Swedes Are Home Free With FMC

TeliaSonera preps its Home Free FMC service for launch in Sweden

Michelle Donegan, Contributing Editor, Light Reading

September 6, 2007

2 Min Read
Swedes Are Home Free With FMC

Telia Company will launch its Home Free unlicensed mobile access (UMA)-based service in Sweden at the end of this month, marking the second European market for this fixed-mobile convergence (FMC) service. (See Telia Launches Home Free.)

The Swedish operator already launched Home Free in Denmark in August last year. While TeliaSonera isn't revealing Danish subscriber numbers, the launch of the service in Sweden is a sign of some success.

What sets the Swedish Home Free service apart from other FMC services in Europe is that it's not tied to TeliaSonera's own broadband offering. Like T-Mobile US Inc. 's Hotspot @Home service in the U.S., TeliaSonera will offer Home Free to anyone with a broadband connection, regardless of who provides it. (See T-Mobile Launches UMA in USA.)

That's in contrast with the way things are run with BT Group plc (NYSE: BT; London: BTA)'s Fusion, Orange France 's Unik, Telecom Italia (TIM) 's Unico, and even the Danish Home Free. (See BT's Flat Fusion , Orange Doubles FMC Customers, and FMC Fusilli.)

The open approach is important because it "frees up the service modeling," says Current Analysis principal analyst Emma Mohr-McClune.

"One of the weaknesses of these services is that they present to the user a whole laundry list of charges: the router, the handset, the broadband charges, the PSTN charges, the VOIP charges, the whole works," Mohr-McClune says. "But if [an operator] is willing to supply a UMA service over any broadband, they don't have to mention the broadband tariff. So, the service looks cheaper and more attractive."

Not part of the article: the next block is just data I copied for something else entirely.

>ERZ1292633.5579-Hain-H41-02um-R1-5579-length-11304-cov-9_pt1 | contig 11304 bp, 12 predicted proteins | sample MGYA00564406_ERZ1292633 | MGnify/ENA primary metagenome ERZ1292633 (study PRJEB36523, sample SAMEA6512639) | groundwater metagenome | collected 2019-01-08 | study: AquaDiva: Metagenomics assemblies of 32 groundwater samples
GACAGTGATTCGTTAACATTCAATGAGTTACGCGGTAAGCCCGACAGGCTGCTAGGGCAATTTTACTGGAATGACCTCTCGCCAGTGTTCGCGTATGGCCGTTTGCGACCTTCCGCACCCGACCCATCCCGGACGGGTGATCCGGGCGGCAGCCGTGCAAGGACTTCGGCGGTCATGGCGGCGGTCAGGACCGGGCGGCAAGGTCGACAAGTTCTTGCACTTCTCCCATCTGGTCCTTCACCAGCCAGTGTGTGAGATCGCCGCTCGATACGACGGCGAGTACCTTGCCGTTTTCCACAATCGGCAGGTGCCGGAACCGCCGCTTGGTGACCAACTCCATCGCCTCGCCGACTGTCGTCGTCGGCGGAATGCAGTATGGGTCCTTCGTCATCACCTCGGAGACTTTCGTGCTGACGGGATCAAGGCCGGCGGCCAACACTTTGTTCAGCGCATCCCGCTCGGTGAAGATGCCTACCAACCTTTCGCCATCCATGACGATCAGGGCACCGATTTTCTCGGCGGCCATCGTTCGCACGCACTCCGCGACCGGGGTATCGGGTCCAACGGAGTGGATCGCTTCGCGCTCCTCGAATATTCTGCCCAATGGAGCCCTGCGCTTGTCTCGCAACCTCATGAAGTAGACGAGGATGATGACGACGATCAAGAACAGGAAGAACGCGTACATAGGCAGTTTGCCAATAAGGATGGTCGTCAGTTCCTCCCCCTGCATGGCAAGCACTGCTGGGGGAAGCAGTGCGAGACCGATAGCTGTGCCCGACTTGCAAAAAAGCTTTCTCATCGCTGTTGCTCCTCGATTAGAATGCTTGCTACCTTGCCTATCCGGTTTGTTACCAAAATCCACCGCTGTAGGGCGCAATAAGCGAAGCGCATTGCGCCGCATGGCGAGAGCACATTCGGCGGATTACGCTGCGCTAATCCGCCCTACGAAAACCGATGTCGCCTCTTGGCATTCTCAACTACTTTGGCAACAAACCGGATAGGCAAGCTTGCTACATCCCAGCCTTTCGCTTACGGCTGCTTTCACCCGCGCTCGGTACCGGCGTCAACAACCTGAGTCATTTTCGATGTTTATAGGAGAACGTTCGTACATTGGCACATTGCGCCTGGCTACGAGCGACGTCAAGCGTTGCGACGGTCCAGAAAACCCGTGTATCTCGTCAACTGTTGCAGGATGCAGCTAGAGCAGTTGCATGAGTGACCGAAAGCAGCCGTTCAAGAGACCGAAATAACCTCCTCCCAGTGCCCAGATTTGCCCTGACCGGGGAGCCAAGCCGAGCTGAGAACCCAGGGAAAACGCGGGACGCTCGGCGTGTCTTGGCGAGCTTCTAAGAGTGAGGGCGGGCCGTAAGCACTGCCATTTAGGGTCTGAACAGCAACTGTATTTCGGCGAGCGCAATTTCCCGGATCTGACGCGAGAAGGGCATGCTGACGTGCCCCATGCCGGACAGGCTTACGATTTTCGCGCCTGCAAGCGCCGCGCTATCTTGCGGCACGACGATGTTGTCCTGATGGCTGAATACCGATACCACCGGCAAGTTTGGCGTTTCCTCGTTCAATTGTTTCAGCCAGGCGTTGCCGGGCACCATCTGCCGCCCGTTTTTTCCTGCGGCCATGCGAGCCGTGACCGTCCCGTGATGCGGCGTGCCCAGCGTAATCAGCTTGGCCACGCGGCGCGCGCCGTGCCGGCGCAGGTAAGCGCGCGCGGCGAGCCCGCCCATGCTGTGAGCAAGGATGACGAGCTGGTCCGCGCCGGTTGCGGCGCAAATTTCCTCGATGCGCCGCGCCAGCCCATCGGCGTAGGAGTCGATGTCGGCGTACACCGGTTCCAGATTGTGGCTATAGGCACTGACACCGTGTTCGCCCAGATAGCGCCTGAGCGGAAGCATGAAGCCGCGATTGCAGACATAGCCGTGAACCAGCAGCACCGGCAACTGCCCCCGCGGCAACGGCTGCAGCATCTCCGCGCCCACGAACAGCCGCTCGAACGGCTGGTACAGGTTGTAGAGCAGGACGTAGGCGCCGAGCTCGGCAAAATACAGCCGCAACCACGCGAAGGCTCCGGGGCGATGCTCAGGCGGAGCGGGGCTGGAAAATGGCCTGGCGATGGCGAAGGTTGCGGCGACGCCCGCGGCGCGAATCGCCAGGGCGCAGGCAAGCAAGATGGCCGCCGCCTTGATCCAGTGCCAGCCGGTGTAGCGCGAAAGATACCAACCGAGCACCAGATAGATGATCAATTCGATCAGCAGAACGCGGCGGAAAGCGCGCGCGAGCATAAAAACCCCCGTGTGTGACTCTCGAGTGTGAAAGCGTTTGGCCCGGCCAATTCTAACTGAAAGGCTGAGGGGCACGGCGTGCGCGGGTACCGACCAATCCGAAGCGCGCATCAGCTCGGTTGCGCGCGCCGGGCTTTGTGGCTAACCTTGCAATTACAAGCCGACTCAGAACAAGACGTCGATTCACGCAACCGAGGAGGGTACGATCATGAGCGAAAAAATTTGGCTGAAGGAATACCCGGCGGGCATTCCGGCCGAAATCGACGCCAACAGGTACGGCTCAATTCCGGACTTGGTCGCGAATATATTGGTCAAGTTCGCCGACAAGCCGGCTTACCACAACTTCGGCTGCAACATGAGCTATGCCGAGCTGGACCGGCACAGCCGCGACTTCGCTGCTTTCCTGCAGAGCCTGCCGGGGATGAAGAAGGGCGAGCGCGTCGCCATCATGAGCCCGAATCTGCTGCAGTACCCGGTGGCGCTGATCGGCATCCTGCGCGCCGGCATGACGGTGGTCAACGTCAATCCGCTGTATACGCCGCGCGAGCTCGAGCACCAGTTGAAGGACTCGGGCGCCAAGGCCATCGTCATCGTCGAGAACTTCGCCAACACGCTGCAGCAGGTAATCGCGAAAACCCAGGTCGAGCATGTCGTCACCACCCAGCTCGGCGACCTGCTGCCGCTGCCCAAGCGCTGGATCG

In Sweden and Denmark, TeliaSonera uses UMA equipment from Motorola Inc. (NYSE: MOT), some of which is based on Kineto Wireless Inc. technology. (See TeliaSonera Picks Moto and Moto Boosts Kineto.)

In Sweden, TeliaSonera will launch the service with just one handset, Nokia's 6086. Later this year, the operator will add the Nokia 6301, the Motorola A910, and the P200 from Samsung Corp.

There are two packages for Home Free. The first has a monthly fee of SEK 199 ($29) and provides unlimited calls to landline numbers and Telia mobiles when made from home. The fee for the router and handset is SEK 295 ($43), plus a one-time charge of SEK 250 ($36).

The second package also costs SEK 199 ($29) per month. But subscribers get a router and two Nokia 6086 handsets for SEK 490 ($71). Again, there is a one-time charge of SEK 250 ($36).

Subscribers can also sign up for a Mobile to Friends package, which costs SEK 69 ($10) per month, and provides unlimited incoming calls.

— Michelle Donegan, European Editor, Light Reading

About the Author(s)

Michelle Donegan

Contributing Editor, Light Reading

Michelle Donegan is an independent technology writer who has covered the communications industry on both sides of the Pond for the past twenty years.

Her career began in Chicago in 1993 when Telephony magazine launched an international title, aptly named Global Telephony. Since then, she has upped sticks (as they say) to the UK and has written for various publications, including Communications Week International, Total Telecom, Light Reading, Telecom Titans and more.

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